New Zealand's finance minister said Wednesday the country's multi-billion-dollar dairy industry faced a "serious or extreme" scenario as prices tumble, but downplayed the impact on the broader economy and refused help for farmers.
The South Pacific nation is the world's largest dairy exporter but falling prices have hit the sector as rivals, particularly in the European Union, ramp up production.
Finance Minister Bill English said New Zealand dairy needed to return to the efficient practices that had originally made it a world leader.
"Either way, whether we call it serious or extreme, this is an industry that's going to be under pressure," he told Radio New Zealand.
"It's (got) to rediscover it's comparative advantages, which are costs of product, ability to solve problems (and) adaptability."
English's remarks come after Auckland-based Fonterra -- the world's largest dairy cooperative -- announced it was slashing the amount it pays farmers.
Fonterra said its farmgate price for the 2015/16 season would be NZ$3.90 per kilogram of milk solids, less than half the NZ$8.65 it paid at the height of the dairy boom just two years ago.
New Zealand shipped NZ$11.5 billion (US$7.8 billion) of dairy in 2015, accounting for 17 percent of total national exports.
But English said the economy was still growing at 2.0-3.0 percent and could weather a hit from its major export earner.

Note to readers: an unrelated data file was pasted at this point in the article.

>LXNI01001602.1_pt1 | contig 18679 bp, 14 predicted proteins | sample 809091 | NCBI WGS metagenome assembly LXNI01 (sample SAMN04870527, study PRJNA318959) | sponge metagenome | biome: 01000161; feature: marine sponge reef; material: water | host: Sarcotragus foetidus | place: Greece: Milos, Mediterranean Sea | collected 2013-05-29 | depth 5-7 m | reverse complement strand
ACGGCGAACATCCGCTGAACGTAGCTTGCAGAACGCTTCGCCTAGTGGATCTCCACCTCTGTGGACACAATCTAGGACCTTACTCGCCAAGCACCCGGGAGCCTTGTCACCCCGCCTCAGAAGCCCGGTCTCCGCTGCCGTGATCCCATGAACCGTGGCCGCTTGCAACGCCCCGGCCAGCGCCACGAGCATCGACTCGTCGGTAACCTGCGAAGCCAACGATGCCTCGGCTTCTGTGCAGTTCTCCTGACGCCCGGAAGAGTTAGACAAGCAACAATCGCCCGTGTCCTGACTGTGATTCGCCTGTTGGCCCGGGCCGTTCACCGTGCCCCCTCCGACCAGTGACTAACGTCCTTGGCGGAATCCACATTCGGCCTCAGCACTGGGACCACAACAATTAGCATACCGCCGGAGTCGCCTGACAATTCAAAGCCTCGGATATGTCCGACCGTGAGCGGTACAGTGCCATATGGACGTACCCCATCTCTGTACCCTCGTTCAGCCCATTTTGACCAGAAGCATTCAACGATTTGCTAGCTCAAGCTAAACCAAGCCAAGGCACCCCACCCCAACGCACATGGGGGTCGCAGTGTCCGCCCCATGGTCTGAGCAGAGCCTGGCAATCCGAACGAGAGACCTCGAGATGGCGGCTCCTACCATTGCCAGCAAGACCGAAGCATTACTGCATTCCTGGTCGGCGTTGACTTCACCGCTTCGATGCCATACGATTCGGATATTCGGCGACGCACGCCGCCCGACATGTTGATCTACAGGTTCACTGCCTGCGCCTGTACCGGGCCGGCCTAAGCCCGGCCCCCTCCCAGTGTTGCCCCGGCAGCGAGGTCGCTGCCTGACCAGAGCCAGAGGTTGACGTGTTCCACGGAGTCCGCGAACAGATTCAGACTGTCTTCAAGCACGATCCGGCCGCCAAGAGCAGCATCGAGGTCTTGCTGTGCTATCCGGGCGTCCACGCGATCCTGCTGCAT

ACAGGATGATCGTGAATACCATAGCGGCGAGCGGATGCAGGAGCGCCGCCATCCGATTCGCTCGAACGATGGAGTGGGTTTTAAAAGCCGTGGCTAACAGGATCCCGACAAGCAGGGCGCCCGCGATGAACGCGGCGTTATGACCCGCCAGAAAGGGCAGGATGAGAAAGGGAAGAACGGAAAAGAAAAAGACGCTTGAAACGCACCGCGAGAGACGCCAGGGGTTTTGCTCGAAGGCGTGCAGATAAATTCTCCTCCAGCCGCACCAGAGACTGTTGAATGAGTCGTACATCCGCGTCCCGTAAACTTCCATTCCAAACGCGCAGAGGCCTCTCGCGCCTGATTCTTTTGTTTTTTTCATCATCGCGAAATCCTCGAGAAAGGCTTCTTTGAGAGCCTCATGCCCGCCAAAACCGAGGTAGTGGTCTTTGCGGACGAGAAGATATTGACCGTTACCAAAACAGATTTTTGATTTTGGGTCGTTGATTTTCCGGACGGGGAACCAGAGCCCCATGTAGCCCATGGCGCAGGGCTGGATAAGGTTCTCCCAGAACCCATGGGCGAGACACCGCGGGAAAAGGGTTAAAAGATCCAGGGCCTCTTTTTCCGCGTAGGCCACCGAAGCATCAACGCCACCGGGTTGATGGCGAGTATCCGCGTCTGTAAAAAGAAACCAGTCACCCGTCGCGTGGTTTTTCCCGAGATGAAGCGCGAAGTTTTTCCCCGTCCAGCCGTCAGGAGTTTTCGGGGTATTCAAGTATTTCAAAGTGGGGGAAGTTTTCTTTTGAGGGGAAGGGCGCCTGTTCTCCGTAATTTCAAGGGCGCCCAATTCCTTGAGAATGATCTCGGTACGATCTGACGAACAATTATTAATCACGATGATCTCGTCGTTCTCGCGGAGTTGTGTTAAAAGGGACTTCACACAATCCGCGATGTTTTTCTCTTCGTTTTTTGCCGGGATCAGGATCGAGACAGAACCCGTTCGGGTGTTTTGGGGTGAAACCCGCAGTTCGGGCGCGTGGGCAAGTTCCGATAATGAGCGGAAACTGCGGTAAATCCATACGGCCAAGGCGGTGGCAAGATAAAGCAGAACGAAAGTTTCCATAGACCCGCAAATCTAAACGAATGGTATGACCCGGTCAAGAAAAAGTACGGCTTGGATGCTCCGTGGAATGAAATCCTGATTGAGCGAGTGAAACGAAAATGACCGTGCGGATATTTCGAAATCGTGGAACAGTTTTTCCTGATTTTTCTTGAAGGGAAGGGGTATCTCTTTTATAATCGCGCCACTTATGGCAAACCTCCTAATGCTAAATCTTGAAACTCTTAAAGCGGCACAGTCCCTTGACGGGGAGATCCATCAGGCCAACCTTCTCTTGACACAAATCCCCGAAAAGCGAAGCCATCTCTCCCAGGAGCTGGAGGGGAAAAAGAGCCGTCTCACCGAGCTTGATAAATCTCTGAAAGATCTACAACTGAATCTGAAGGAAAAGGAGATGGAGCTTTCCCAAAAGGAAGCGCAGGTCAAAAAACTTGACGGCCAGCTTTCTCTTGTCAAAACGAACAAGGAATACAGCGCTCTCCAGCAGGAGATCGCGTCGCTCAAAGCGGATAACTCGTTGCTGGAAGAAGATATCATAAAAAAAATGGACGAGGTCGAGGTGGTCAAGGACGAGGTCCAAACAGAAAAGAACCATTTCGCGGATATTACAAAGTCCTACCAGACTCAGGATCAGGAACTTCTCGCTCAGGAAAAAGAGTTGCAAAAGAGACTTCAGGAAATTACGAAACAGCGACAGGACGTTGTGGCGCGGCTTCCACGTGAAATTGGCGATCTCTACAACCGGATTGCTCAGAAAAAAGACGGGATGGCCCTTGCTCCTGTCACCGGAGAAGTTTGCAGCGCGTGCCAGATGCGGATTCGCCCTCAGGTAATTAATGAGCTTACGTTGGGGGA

"The bigger issue here, alongside the distress for the industry, is going to be the impact on the broader economy," he said.
"The indications are it will have some impact, but it won't have as big an impact on the broader economy as it does on the industry itself."
He ruled out a government-backed rescue package for dairy farmers, saying "between the industry and the banks they'll be able to find their way through it".
"They've already done a couple of tough seasons, it looks like they got at least one more in front of them," he added.
The opposition Labour Party said the government had let the economy become over-reliant on dairy and had an obligation to help struggling farmers.
"Bill English is acting like a bewildered bystander with no idea what to do," Labour finance spokesman Grant Robertson said.
"He has to take responsibility for downplaying the risk from the global milk glut for two years."